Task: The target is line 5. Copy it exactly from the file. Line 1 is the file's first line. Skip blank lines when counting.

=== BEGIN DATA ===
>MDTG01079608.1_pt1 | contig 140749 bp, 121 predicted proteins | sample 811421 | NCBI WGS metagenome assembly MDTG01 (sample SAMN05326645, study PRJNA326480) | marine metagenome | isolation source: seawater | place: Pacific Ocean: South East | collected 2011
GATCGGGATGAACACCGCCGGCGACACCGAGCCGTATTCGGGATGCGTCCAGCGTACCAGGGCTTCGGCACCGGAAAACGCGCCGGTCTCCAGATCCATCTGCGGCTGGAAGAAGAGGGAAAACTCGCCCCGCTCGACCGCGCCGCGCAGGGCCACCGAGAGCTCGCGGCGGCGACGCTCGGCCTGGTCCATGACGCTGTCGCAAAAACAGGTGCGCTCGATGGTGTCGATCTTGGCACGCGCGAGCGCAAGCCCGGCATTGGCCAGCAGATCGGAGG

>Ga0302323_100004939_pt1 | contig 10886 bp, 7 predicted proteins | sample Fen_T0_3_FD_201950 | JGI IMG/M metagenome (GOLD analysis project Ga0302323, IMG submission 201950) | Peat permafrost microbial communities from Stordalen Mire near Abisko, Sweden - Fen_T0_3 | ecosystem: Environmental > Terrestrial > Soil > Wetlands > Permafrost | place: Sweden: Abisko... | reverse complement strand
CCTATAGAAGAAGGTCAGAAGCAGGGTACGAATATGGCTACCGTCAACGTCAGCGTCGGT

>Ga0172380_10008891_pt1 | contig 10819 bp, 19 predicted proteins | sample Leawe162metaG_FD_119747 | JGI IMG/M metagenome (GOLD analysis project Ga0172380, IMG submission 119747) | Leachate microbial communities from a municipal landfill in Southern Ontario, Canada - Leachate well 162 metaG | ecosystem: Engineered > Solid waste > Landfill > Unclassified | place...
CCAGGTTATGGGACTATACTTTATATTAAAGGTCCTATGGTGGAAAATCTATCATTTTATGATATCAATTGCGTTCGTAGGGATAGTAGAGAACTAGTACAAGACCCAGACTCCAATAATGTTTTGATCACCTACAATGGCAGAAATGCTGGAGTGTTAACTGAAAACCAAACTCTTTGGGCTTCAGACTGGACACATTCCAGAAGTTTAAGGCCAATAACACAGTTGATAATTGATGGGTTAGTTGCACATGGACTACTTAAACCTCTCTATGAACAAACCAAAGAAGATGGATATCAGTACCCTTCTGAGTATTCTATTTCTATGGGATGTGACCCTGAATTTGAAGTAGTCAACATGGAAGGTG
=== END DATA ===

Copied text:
>Ga0172380_10008891_pt1 | contig 10819 bp, 19 predicted proteins | sample Leawe162metaG_FD_119747 | JGI IMG/M metagenome (GOLD analysis project Ga0172380, IMG submission 119747) | Leachate microbial communities from a municipal landfill in Southern Ontario, Canada - Leachate well 162 metaG | ecosystem: Engineered > Solid waste > Landfill > Unclassified | place...